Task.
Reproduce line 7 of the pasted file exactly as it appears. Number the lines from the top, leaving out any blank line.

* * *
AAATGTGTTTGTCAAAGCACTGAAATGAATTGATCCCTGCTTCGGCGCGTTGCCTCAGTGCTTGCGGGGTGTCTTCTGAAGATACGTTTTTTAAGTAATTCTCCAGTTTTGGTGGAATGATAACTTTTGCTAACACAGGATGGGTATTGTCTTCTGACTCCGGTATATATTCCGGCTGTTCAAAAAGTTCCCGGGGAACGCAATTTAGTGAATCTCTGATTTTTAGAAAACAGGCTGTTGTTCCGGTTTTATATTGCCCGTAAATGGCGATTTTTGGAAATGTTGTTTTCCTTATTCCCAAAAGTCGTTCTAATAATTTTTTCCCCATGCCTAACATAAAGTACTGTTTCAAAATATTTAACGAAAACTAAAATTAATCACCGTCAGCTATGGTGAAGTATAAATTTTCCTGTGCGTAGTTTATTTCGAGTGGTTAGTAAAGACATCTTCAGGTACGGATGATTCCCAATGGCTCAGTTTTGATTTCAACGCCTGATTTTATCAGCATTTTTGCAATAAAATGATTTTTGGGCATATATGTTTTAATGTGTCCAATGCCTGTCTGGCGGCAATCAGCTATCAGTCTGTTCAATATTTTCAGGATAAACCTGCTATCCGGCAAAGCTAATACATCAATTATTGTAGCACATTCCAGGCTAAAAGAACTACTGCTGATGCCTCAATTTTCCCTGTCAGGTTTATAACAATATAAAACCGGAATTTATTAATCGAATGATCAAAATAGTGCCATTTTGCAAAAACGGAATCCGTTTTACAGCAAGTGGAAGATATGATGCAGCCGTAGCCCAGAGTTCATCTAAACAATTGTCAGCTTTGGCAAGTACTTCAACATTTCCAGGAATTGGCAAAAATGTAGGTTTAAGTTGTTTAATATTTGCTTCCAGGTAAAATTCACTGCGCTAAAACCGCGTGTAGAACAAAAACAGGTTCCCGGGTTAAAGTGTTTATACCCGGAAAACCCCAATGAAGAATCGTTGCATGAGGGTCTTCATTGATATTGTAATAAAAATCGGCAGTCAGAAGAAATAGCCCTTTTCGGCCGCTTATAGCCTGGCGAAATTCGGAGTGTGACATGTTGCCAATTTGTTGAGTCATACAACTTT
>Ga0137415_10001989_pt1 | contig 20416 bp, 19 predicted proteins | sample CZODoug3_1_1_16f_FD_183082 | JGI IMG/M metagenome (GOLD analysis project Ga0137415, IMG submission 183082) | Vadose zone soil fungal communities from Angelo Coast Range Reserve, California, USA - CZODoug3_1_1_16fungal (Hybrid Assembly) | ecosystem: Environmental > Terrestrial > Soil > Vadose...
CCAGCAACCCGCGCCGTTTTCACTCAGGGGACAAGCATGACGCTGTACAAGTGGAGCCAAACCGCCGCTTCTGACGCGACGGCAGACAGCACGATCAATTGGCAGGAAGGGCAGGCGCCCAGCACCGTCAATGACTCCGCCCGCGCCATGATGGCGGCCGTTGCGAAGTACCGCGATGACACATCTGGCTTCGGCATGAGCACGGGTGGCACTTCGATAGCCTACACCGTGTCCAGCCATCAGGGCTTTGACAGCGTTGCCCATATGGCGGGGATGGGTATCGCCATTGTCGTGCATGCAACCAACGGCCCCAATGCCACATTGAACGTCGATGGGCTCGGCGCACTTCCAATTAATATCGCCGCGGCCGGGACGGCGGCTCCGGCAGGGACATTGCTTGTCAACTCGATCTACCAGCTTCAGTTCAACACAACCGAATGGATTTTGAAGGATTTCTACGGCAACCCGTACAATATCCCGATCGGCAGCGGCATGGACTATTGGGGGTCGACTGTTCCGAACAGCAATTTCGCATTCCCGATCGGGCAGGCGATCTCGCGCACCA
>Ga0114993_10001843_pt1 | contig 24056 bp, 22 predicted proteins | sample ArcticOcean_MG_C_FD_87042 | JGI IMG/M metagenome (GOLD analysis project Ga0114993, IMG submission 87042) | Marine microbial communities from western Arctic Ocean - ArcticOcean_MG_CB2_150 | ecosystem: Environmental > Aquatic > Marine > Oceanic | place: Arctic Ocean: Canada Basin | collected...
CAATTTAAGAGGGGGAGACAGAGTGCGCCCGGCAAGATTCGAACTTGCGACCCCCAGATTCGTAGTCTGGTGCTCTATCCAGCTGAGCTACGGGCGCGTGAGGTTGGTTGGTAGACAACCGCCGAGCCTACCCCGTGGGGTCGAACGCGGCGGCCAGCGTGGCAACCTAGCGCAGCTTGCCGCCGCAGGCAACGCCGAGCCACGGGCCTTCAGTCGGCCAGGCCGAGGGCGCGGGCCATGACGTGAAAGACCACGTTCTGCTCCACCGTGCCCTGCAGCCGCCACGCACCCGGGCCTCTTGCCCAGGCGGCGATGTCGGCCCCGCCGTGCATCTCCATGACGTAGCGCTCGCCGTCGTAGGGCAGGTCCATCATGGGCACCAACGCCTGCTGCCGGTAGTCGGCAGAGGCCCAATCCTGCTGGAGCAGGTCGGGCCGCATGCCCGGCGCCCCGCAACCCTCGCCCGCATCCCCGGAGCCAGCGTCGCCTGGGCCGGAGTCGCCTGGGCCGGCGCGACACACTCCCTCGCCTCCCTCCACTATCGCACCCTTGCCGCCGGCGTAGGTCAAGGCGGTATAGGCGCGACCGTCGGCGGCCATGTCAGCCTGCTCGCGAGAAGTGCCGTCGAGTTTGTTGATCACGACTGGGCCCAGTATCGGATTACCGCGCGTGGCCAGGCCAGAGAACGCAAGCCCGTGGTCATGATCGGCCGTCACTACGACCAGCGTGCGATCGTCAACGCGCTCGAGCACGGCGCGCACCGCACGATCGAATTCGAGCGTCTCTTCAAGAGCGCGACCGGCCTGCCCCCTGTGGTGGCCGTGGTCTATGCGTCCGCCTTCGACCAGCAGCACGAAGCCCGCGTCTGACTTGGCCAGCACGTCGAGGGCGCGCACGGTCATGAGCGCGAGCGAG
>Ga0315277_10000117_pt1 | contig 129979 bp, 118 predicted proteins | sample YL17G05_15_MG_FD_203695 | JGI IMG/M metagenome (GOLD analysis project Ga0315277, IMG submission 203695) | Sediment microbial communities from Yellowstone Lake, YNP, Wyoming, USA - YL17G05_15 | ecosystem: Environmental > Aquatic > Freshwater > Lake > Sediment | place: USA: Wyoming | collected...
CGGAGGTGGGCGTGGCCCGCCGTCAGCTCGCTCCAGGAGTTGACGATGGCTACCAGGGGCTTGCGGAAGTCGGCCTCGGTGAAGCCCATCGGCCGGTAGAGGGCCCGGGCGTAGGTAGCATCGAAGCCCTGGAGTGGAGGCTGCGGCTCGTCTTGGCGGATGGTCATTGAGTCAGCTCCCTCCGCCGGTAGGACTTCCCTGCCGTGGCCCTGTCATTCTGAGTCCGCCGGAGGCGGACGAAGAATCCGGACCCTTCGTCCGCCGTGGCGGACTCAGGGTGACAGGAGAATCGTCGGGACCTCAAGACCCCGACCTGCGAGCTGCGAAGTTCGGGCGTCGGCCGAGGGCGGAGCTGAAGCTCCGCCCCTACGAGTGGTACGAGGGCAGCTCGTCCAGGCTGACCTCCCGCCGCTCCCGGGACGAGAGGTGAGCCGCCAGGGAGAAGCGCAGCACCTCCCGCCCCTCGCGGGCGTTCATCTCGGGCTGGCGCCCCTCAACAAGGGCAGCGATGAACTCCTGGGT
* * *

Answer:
CGGAGGTGGGCGTGGCCCGCCGTCAGCTCGCTCCAGGAGTTGACGATGGCTACCAGGGGCTTGCGGAAGTCGGCCTCGGTGAAGCCCATCGGCCGGTAGAGGGCCCGGGCGTAGGTAGCATCGAAGCCCTGGAGTGGAGGCTGCGGCTCGTCTTGGCGGATGGTCATTGAGTCAGCTCCCTCCGCCGGTAGGACTTCCCTGCCGTGGCCCTGTCATTCTGAGTCCGCCGGAGGCGGACGAAGAATCCGGACCCTTCGTCCGCCGTGGCGGACTCAGGGTGACAGGAGAATCGTCGGGACCTCAAGACCCCGACCTGCGAGCTGCGAAGTTCGGGCGTCGGCCGAGGGCGGAGCTGAAGCTCCGCCCCTACGAGTGGTACGAGGGCAGCTCGTCCAGGCTGACCTCCCGCCGCTCCCGGGACGAGAGGTGAGCCGCCAGGGAGAAGCGCAGCACCTCCCGCCCCTCGCGGGCGTTCATCTCGGGCTGGCGCCCCTCAACAAGGGCAGCGATGAACTCCTGGGT